Michael Saylor isn’t concerned about China’s latest wave of Bitcoin and crypto bans.
The MicroStrategy chief executive tells Bill Barhydt, the CEO of crypto wealth management firm Abra, in a new interview that he was an early shareholder in Google, Facebook, and Twitter. He says he didn’t let Chinese regulations bother him back then and doesn’t plan to now.
“If you had dumped the shares of Google, Facebook and Twitter in 2010 because you heard that China was going to ban it, you would’ve lost obscene amounts of money. Trillions of dollars have been made on technologies banned by China. I think that what China does is largely irrelevant here, and of course, it’s kind of getting to be laughable because like every quarter for the last five, six, seven years, there’s been a China banning thing.”
Last week, China announced it was banning virtually all activity related to the cryptocurrency industry.
In a document co-signed by numerous state institutions, the Chinese government cited fraud and other illegal activities it associates with crypto as rationale for the crackdown.
Saylor says he isn’t concerned about the move’s impact on BTC’s price over the long term. However, he also says if investors aren’t willing to hold Bitcoin for a decade then they shouldn’t hold it for 10 minutes.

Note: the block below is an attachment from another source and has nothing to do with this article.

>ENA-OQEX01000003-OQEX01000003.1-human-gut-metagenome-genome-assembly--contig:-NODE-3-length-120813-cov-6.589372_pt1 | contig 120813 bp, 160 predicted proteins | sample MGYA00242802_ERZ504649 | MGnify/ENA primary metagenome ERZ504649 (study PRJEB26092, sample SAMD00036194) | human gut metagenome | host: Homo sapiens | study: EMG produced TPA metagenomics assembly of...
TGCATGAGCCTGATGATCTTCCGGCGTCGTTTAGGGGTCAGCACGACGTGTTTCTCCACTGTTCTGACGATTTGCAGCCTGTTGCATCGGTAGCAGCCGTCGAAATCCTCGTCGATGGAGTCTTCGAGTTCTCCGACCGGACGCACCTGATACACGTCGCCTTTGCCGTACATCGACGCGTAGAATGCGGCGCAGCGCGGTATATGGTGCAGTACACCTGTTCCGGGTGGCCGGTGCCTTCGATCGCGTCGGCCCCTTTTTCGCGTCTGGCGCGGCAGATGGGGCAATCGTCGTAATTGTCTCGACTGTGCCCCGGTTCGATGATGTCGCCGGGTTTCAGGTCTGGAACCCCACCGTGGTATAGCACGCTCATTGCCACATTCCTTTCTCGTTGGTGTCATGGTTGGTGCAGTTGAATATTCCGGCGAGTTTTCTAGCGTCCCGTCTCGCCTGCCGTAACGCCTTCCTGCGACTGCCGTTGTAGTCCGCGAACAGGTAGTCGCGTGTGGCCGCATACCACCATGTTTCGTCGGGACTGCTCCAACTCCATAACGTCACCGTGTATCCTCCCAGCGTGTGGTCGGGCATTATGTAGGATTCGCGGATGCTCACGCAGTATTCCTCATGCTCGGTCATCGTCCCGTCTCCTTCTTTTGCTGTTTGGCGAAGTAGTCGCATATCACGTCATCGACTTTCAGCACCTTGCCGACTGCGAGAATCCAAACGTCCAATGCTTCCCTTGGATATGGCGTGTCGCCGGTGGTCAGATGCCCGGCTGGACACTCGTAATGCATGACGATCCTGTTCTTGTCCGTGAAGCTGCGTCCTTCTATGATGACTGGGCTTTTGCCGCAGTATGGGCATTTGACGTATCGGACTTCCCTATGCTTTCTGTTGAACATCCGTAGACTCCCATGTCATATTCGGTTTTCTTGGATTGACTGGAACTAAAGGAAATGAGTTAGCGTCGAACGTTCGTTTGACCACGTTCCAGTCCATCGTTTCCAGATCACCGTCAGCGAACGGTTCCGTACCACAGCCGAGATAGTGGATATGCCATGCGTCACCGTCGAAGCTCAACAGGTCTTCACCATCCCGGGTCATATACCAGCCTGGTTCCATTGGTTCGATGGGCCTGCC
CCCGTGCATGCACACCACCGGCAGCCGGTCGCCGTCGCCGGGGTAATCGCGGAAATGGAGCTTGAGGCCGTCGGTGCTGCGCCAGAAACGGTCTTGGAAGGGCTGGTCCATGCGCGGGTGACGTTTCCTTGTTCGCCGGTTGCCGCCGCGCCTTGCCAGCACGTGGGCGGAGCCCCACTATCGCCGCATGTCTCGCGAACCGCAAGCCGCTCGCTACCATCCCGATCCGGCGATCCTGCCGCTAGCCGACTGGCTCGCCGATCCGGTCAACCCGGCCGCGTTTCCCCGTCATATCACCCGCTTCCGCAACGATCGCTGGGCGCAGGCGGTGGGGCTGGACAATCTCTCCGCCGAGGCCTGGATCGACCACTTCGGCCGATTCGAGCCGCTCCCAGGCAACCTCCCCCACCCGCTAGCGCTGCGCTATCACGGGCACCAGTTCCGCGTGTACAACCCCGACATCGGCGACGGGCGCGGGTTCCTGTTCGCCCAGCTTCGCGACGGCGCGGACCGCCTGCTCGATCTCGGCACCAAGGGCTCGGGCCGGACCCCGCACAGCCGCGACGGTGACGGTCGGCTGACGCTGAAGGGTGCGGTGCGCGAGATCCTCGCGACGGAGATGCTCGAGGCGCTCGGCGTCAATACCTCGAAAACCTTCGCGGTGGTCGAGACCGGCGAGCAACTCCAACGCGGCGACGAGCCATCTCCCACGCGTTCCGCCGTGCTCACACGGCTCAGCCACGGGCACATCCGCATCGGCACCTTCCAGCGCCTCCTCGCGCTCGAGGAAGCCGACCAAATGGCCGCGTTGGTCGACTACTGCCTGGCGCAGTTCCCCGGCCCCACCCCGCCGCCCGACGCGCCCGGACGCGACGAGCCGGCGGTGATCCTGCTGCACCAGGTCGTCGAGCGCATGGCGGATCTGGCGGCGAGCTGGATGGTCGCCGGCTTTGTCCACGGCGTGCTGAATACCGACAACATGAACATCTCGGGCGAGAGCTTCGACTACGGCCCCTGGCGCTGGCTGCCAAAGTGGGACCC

By contrast, he thinks the US approach to the biggest cryptocurrency is largely positive.
“I actually think that if you look at every statement by a central banker or by regulators, they’re pretty clear: Bitcoin is property. Bitcoin is [a] commodity… I haven’t seen any regulator actually debate that Bitcoin is a digital store of value…
I think that regulation is coming to securities, and it’s regulation related to [whether you’re] abiding by securities laws, [whether you’re] abiding by tax laws, and that kind of compliance will continue. But digital property in the form of Bitcoin isn’t really disputed by anybody. If you looked at the Senate hearings that they had last week, there was broad-based consensus. Every single senator, their body language, and what they said indicated that they’re supportive of Bitcoin and the crypto industry in general. Everybody just wants it to be regulated appropriately, and I think the regulators have agreed.”
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